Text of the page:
Spend an afternoon kayaking the deep blue waters of the Coral Sea and the surrounding bays of Hook Island. Or just relax at camp and explore the beach, rocks and bush around the calm waters of Crayfish Bay.

This site is accessible at mid to high tide by shallow draft vessels only. Anchoring is permitted, but may be poor with south-easterly or strong northerly winds. No public moorings are available at Crayfish Beach. The closest public moorings can be found at Pinnacle Bay.

Crayfish Beach is located in Mackerel Bay South on Hook Island, approximately 17.8nm (33km) from Shute Harbour.

Curlew Campsite – Tucked away in Macona Inlet, this secluded, peaceful site nestles behind a sandy beach and backs onto tropical rainforest. This is the closest camping area to the Ngaro Cultural Site.

Learn about the traditional owners — the Ngaro People — on a short walking track to a collection of rock art and middens dating back more than 2500 years.

Grab your snorkel at low tide and head out to explore the reef wall off Curlew Beach, or further to explore the fringing reef in the small bays between Nara and Macona inlets.

Look out for bush stone-curlews standing still as statues or resting peacefully in the undergrowth.

The campsite features an open area without separately defined sites for a maximum of 12 people. Facilities consist of a composting toilet.

There's no public moorings available at Curlew Beach. Anchoring is permitted within Macona Inlet. The anchorage is sheltered from northerlies and light south-easterlies. Access to this site is possible during mid to high tide by shallow craft only.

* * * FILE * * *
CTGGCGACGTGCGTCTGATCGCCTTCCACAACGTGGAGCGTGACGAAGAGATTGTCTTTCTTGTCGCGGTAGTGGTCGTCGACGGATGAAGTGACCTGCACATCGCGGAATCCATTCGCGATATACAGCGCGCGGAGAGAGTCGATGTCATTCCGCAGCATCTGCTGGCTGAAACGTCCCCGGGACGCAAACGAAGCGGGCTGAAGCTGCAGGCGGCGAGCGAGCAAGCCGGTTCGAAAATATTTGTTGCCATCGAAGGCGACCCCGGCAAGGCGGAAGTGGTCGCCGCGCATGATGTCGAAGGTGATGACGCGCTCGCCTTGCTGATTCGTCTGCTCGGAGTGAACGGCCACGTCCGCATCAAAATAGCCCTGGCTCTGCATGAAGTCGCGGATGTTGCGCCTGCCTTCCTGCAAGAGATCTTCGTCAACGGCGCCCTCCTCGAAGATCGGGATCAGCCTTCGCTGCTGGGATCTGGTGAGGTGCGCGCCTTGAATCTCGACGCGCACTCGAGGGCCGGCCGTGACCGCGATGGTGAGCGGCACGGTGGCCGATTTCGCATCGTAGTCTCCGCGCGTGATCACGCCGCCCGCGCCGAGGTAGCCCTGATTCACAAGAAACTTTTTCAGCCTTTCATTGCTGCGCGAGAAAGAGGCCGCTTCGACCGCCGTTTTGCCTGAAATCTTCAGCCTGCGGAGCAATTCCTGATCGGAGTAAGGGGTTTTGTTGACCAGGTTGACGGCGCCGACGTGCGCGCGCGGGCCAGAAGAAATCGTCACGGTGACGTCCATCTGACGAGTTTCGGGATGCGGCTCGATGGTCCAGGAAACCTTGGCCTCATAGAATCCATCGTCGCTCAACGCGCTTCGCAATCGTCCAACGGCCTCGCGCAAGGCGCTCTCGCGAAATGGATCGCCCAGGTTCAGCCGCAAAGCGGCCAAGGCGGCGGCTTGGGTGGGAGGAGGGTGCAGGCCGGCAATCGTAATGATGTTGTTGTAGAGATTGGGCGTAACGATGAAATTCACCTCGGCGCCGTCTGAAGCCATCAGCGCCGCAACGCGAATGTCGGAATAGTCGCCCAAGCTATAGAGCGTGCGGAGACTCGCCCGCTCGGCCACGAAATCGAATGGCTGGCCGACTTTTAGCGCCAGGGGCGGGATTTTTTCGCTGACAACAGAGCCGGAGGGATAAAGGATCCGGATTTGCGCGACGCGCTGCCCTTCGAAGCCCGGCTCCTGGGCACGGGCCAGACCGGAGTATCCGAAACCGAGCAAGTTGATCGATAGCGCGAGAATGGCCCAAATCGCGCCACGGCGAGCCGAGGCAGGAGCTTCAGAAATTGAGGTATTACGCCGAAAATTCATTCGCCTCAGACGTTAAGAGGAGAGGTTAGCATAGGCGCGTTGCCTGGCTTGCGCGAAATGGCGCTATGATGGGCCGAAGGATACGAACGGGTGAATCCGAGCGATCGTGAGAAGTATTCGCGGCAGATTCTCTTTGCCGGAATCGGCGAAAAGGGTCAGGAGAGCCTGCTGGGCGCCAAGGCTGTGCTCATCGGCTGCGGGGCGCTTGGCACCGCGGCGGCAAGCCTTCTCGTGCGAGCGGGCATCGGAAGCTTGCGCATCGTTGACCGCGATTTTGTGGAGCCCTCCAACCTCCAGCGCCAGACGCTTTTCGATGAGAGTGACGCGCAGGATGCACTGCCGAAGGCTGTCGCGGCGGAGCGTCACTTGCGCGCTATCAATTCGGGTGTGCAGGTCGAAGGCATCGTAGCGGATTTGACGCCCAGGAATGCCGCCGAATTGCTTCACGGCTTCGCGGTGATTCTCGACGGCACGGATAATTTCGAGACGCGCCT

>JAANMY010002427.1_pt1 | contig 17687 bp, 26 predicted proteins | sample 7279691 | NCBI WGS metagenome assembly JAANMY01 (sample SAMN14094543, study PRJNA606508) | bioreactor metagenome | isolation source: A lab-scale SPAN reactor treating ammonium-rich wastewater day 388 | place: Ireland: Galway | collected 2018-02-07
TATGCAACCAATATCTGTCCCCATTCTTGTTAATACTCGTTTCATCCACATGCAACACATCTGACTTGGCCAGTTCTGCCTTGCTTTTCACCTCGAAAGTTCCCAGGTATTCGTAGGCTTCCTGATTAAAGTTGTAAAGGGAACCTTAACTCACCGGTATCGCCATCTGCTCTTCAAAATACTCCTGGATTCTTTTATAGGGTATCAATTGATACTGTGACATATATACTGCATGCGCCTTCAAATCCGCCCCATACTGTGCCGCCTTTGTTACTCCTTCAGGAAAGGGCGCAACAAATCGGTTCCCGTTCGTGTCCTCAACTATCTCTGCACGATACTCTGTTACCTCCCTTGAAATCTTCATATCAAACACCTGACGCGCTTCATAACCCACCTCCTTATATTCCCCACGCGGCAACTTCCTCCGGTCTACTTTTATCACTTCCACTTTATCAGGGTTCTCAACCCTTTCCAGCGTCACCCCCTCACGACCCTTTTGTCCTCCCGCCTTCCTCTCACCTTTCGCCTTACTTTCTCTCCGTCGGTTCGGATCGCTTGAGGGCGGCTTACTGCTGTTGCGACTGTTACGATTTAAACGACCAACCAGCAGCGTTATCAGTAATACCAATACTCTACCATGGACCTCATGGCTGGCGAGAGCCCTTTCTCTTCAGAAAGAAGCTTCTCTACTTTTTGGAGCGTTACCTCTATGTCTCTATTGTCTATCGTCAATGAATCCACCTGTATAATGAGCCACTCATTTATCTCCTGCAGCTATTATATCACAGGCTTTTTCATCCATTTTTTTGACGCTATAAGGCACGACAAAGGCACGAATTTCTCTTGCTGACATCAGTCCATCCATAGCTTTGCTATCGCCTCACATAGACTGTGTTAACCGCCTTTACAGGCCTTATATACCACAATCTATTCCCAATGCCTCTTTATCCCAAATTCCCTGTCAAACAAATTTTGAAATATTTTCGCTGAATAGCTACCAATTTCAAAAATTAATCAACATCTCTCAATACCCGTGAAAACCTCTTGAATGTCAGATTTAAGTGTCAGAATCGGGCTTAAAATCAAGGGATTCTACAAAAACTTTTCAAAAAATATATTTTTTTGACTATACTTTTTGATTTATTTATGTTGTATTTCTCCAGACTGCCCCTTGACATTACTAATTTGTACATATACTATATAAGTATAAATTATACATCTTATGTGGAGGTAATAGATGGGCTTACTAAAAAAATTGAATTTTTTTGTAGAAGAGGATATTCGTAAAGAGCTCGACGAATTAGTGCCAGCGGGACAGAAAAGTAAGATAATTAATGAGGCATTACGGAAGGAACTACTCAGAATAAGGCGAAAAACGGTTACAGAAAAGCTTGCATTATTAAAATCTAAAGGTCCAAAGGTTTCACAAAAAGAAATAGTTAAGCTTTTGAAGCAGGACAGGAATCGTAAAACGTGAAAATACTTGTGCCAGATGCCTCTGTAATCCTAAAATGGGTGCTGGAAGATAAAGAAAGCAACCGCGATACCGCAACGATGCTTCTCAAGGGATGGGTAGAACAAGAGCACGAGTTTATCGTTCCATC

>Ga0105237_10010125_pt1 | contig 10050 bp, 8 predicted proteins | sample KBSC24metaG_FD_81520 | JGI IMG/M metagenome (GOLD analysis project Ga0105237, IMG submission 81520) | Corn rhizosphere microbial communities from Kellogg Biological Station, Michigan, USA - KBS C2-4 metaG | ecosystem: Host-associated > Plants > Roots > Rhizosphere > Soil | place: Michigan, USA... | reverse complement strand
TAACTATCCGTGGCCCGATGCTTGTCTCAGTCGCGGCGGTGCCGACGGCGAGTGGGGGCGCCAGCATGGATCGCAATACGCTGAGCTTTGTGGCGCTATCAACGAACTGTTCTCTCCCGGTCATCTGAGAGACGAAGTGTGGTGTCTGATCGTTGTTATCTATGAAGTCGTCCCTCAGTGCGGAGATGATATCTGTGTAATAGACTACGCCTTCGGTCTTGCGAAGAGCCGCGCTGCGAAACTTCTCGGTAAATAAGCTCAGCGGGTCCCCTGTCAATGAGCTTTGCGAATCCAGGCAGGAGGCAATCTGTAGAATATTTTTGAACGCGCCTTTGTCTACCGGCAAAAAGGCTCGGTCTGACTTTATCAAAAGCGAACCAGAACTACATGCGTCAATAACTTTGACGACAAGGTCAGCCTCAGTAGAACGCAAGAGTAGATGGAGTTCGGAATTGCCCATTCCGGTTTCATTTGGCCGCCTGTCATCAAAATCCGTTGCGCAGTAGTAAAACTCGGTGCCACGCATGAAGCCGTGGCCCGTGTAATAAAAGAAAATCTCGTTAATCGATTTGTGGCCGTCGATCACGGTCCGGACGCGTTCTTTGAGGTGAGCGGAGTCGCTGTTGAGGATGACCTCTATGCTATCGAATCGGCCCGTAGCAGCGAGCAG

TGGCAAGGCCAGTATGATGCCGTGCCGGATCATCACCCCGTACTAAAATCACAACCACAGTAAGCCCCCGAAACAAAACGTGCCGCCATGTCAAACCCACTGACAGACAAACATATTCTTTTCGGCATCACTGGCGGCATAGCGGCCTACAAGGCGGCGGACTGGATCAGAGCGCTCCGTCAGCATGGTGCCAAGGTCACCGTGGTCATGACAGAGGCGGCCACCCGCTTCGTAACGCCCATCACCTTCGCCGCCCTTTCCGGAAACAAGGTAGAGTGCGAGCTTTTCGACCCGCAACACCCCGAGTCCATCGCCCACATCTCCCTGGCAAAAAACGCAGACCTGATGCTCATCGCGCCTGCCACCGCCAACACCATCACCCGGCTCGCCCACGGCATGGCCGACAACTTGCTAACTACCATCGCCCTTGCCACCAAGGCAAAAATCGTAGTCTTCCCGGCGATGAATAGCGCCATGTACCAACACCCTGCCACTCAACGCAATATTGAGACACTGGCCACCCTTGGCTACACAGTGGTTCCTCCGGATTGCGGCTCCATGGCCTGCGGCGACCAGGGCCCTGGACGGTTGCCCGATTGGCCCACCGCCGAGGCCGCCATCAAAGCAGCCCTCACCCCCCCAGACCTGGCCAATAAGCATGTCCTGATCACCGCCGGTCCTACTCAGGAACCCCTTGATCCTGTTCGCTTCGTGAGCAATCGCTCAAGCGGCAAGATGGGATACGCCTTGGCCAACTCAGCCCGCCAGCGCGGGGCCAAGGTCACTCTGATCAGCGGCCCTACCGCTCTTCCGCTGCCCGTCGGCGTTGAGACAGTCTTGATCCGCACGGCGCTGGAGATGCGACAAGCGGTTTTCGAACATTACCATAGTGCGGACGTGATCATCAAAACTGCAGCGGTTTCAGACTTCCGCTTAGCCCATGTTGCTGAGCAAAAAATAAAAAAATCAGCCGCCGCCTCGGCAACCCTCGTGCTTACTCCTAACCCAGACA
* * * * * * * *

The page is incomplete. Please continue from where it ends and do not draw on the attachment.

Curlew Beach camping area is located in Macona Inlet on Hook Island, around 38.3nm (17km) north-east of Airlie Beach.

Maureen's Cove – Nestled beneath the rugged hills of Hook Island, this campground sits on top of a steep coral rubble beach.

The shady, spacious camping area sits among pandanus palms and beach gardenias. Facilities consist of a composting toilet and picnic tables.

Enjoy uninterrupted views over the fringing reef out to the Coral Sea. A small creek meanders behind the campground to the bay.

In the cooler months, admire the kaleidoscope of butterflies, including blue tiger and common crow, fluttering around the forest.

Grab your snorkel or diving gear and explore fringing reefs along both the eastern and western edges of Maureen's Cove.

Access is possible at mid to high tide. Four public moorings are available. If moorings are unavailable, anchoring is permitted outside of the reef protection buoys. The cove is sheltered from south-easterly winds but exposed to strong northerlies.

Maureen's Cove is located in the north of Hook Island, around 21.5nm (35km) north-east of Airlie Beach.

Steens Beach – Set in a coastal rainforest behind a sandy beach, this small campground allows only one booking at a time, creating a true island escape.

If you’re seeking your own private beach experience, then this is the place for you! Here you can enjoy secluded camping in coastal rainforest, with breathtaking views over Hayman Island.